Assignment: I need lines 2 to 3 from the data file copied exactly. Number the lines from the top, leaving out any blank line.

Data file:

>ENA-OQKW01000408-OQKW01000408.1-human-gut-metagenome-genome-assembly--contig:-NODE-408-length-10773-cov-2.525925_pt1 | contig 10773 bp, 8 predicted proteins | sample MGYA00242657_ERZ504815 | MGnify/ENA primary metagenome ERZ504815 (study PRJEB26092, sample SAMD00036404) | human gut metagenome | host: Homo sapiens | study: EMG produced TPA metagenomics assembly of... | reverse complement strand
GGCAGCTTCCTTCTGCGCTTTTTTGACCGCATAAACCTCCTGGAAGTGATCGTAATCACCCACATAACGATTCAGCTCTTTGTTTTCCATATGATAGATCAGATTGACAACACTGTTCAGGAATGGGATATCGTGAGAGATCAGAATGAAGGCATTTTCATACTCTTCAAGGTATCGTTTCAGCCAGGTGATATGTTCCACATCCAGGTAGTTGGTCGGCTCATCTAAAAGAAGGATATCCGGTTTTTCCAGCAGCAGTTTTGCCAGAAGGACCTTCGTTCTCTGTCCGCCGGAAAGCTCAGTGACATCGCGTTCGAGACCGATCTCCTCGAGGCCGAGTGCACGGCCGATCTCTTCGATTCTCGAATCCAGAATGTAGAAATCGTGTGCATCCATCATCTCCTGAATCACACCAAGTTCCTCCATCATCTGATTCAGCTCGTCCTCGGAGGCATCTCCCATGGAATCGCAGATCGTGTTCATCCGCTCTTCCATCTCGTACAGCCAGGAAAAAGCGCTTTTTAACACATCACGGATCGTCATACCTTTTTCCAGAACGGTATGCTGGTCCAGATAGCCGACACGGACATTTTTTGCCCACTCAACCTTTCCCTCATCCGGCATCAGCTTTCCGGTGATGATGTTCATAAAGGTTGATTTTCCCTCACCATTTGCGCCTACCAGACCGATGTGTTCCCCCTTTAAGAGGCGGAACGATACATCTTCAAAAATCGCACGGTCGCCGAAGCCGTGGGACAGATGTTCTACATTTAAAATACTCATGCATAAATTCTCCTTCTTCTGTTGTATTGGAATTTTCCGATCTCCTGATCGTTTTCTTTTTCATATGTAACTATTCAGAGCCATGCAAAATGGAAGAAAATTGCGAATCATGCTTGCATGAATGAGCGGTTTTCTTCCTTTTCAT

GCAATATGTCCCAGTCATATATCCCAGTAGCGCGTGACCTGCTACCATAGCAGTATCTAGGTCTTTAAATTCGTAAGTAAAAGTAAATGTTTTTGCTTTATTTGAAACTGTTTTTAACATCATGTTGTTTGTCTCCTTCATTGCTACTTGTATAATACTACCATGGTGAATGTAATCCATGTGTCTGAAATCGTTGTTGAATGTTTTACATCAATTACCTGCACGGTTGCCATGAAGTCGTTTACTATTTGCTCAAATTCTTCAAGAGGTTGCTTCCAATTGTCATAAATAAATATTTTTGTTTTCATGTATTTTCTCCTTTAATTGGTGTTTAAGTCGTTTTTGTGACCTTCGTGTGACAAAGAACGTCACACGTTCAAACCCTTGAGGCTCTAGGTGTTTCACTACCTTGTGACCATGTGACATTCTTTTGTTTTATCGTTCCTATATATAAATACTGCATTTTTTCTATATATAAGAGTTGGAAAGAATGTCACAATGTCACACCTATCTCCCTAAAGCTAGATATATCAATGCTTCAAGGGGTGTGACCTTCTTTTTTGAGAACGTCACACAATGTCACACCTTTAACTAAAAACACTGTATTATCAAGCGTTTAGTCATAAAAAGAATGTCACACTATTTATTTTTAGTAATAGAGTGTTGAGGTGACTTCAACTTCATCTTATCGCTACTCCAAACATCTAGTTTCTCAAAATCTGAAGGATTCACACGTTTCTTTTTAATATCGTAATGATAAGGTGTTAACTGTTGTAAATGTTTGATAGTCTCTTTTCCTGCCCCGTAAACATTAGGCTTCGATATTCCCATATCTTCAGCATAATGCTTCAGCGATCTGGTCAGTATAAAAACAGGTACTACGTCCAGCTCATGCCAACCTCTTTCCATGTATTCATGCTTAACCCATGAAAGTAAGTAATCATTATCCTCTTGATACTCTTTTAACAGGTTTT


GGCAGCTTCCTTCTGCGCTTTTTTGACCGCATAAACCTCCTGGAAGTGATCGTAATCACCCACATAACGATTCAGCTCTTTGTTTTCCATATGATAGATCAGATTGACAACACTGTTCAGGAATGGGATATCGTGAGAGATCAGAATGAAGGCATTTTCATACTCTTCAAGGTATCGTTTCAGCCAGGTGATATGTTCCACATCCAGGTAGTTGGTCGGCTCATCTAAAAGAAGGATATCCGGTTTTTCCAGCAGCAGTTTTGCCAGAAGGACCTTCGTTCTCTGTCCGCCGGAAAGCTCAGTGACATCGCGTTCGAGACCGATCTCCTCGAGGCCGAGTGCACGGCCGATCTCTTCGATTCTCGAATCCAGAATGTAGAAATCGTGTGCATCCATCATCTCCTGAATCACACCAAGTTCCTCCATCATCTGATTCAGCTCGTCCTCGGAGGCATCTCCCATGGAATCGCAGATCGTGTTCATCCGCTCTTCCATCTCGTACAGCCAGGAAAAAGCGCTTTTTAACACATCACGGATCGTCATACCTTTTTCCAGAACGGTATGCTGGTCCAGATAGCCGACACGGACATTTTTTGCCCACTCAACCTTTCCCTCATCCGGCATCAGCTTTCCGGTGATGATGTTCATAAAGGTTGATTTTCCCTCACCATTTGCGCCTACCAGACCGATGTGTTCCCCCTTTAAGAGGCGGAACGATACATCTTCAAAAATCGCACGGTCGCCGAAGCCGTGGGACAGATGTTCTACATTTAAAATACTCATGCATAAATTCTCCTTCTTCTGTTGTATTGGAATTTTCCGATCTCCTGATCGTTTTCTTTTTCATATGTAACTATTCAGAGCCATGCAAAATGGAAGAAAATTGCGAATCATGCTTGCATGAATGAGCGGTTTTCTTCCTTTTCAT

GCAATATGTCCCAGTCATATATCCCAGTAGCGCGTGACCTGCTACCATAGCAGTATCTAGGTCTTTAAATTCGTAAGTAAAAGTAAATGTTTTTGCTTTATTTGAAACTGTTTTTAACATCATGTTGTTTGTCTCCTTCATTGCTACTTGTATAATACTACCATGGTGAATGTAATCCATGTGTCTGAAATCGTTGTTGAATGTTTTACATCAATTACCTGCACGGTTGCCATGAAGTCGTTTACTATTTGCTCAAATTCTTCAAGAGGTTGCTTCCAATTGTCATAAATAAATATTTTTGTTTTCATGTATTTTCTCCTTTAATTGGTGTTTAAGTCGTTTTTGTGACCTTCGTGTGACAAAGAACGTCACACGTTCAAACCCTTGAGGCTCTAGGTGTTTCACTACCTTGTGACCATGTGACATTCTTTTGTTTTATCGTTCCTATATATAAATACTGCATTTTTTCTATATATAAGAGTTGGAAAGAATGTCACAATGTCACACCTATCTCCCTAAAGCTAGATATATCAATGCTTCAAGGGGTGTGACCTTCTTTTTTGAGAACGTCACACAATGTCACACCTTTAACTAAAAACACTGTATTATCAAGCGTTTAGTCATAAAAAGAATGTCACACTATTTATTTTTAGTAATAGAGTGTTGAGGTGACTTCAACTTCATCTTATCGCTACTCCAAACATCTAGTTTCTCAAAATCTGAAGGATTCACACGTTTCTTTTTAATATCGTAATGATAAGGTGTTAACTGTTGTAAATGTTTGATAGTCTCTTTTCCTGCCCCGTAAACATTAGGCTTCGATATTCCCATATCTTCAGCATAATGCTTCAGCGATCTGGTCAGTATAAAAACAGGTACTACGTCCAGCTCATGCCAACCTCTTTCCATGTATTCATGCTTAACCCATGAAAGTAAGTAATCATTATCCTCTTGATACTCTTTTAACAGGTTTT